Things can go one of two ways when a celebrity has a passion project. If it’s good, it’s called a “passion project.” But when it’s bad, the label that frequently gets ascribed is “vanity project” (e.g. THE POSTMAN, BATTLEFIELD EARTH, AFTER EARTH). Now, typically I abhor defining films as such because it feels so dismissive of the filmmaking process. When you think about it, just because something’s a hit doesn’t make it any less of a vanity project than a bad film. The latest film to walk the line (pun intended), teetering between vanity and passion project territory, is star-co-writer-director Don Cheadle’s MILES AHEAD. The film takes a look at a sliver of time in Miles Davis’ life when he withdrew from society. At times more of a buddy cop action film than a surrealist reinvention of the traditional music biopic, the film is a mixed bag. Much like jazz itself, tonal notes scat all over the place – and the assembled product doesn’t produce much of a song.
Inspired by true-life events, Cheadle and co-writer Steven Baigelman (who work from a story also by Stephen J. Rivele and Christopher Wilkinson) give an impressionistic recounting of the icon’s time away from the spotlight – a time filled with creative strife, physical pain, drugs, booze and sycophantic personalities. Right in the middle of his career in the 1970’s, on a successful plateau from his meteoric rise to worldwide acclaim, the jazz artist became somewhat of a recluse. So it’s with a lot of nerve and gumption that music journalist Dave Braden (Ewan McGregor) shows up at Davis’ door, begging for an interview, hoping to learn the truth about the self-imposed sabbatical. However, he gets dragged into a much larger adventure with the musical genius – one that requires the pair to recover a stolen tape of Davis’ latest material. As the dynamic duo get to know each other, we find out that Davis’ eccentricities were fueled by his crumbling relationship with his muse/ wife Frances (Emayatzy Corinealdi).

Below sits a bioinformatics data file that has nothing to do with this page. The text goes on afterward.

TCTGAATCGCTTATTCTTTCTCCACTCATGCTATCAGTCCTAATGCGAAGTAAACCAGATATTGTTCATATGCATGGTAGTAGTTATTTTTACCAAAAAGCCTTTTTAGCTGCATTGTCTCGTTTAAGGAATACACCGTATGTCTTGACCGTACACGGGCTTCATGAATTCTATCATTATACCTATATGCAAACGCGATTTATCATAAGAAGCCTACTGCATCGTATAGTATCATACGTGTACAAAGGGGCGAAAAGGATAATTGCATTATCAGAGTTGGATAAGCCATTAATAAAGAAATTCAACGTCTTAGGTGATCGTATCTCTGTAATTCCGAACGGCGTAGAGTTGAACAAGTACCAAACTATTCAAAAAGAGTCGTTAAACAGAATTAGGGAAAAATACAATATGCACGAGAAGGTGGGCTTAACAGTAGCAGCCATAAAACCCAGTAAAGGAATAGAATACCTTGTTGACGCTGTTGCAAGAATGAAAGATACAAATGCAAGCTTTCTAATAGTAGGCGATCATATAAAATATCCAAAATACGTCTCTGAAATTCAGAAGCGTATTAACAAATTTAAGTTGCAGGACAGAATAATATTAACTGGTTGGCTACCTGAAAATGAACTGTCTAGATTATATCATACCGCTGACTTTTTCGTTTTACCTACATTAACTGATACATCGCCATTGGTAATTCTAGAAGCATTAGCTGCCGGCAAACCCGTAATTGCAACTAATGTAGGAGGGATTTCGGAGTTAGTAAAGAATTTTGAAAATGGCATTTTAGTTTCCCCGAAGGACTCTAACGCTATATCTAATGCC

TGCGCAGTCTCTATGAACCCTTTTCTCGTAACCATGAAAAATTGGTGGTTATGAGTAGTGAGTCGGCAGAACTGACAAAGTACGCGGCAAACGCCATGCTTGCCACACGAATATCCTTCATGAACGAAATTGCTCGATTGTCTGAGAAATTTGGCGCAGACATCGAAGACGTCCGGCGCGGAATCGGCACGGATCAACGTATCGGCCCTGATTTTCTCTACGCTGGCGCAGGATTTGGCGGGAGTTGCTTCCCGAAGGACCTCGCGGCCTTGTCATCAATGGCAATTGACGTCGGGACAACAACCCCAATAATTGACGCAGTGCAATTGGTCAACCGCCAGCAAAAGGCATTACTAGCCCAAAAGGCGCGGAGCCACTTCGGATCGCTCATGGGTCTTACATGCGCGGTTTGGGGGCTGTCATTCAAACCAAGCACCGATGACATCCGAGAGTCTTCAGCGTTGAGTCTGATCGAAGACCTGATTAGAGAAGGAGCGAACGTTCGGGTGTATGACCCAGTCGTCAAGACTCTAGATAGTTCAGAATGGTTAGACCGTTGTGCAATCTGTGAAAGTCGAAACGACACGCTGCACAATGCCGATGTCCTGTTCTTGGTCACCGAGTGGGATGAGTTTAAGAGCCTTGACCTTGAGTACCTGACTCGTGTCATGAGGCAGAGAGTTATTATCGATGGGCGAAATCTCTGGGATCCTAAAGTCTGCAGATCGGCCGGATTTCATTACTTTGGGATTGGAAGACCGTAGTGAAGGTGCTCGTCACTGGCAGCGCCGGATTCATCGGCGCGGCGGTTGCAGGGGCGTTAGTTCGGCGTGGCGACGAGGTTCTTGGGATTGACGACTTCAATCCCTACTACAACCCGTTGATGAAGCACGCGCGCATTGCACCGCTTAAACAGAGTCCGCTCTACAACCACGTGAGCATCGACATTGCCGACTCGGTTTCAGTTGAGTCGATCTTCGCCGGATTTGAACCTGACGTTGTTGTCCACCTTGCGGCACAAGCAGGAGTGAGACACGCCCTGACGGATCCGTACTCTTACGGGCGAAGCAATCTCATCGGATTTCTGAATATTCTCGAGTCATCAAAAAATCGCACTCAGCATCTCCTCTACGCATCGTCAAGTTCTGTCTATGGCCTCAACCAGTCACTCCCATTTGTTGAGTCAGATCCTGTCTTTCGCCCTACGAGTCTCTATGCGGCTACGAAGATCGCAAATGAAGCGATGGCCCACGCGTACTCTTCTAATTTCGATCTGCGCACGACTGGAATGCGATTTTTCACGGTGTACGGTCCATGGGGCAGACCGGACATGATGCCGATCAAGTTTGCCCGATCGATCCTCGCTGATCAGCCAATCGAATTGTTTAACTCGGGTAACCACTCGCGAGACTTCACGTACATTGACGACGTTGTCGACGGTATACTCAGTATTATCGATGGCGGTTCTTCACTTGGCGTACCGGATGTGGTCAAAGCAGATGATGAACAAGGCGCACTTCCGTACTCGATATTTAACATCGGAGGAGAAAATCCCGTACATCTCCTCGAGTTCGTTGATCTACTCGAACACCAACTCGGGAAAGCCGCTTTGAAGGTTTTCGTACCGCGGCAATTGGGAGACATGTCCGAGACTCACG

Cheadle’s film is really “two films for the price of one.” The budding friendship between the reporter and the icon is the strongest storyline of the film. Refreshing and vibrant, it’s an escalating wacky misadventure, and we mostly enjoy the ride. McGregor and Cheadle have an indisputable electric chemistry. However, Cheadle and Baigleman’s material holds back from genuinely embracing the chaos in the fictionalized narrative, leaving the audience to feel cheated of pure greatness. They also don’t follow through with conviction on the ALL ABOUT EVE-ing of Davis by a superstar on the rise, Junior (Lakeith Lee Stanfield, who turns in a riveting performance in his all-too brief screen time). It’s too pat of an end for his character’s evolution.
Predictable biopic plot beats are then inserted, interrupting the ensuing antics. I loved seeing Cheadle’s artistry with transitional techniques (thanks in part to his skilled editors John Axelrad and Kayla M. Emter) seamlessly blend the two stories together with aesthetic panache. Roberto Schaefer’s cinematography lends a beautiful layer – a fascinating juxtaposition of grit and polish. However, the “B-story,” that of Davis’ doomed romance with Frances, falls prey to the inevitability that our hero will booze and womanize. It’s a very familiar narrative. Despite the lackluster material afforded her, Corinealdi gives a stellar, star-making performance filled with pathos and depth.
It’s hard to sympathize, let alone empathize, with a hero who pisses it all away and makes no effort toward redemption. Finding salvation in art is an admirable sentiment, but no further insight is gleaned. The impact also loses its luster beyond the walls of the theater. Plus, there’s an eye-roll-inducing moment at the end when the filmmakers put a question mark at the end of Davis’ life span. It’s trite, cringe-worthy and an ineffective move I wish they hadn’t taken.
Jazz is a subjective category of music anyways. It seems perfectly fitting that the legend’s biopic is also offered up for subjective criticism.
2.5 out of 5
MILES AHEAD opens in limited release in New York and Los Angeles on April 1 with a slow roll out to follow.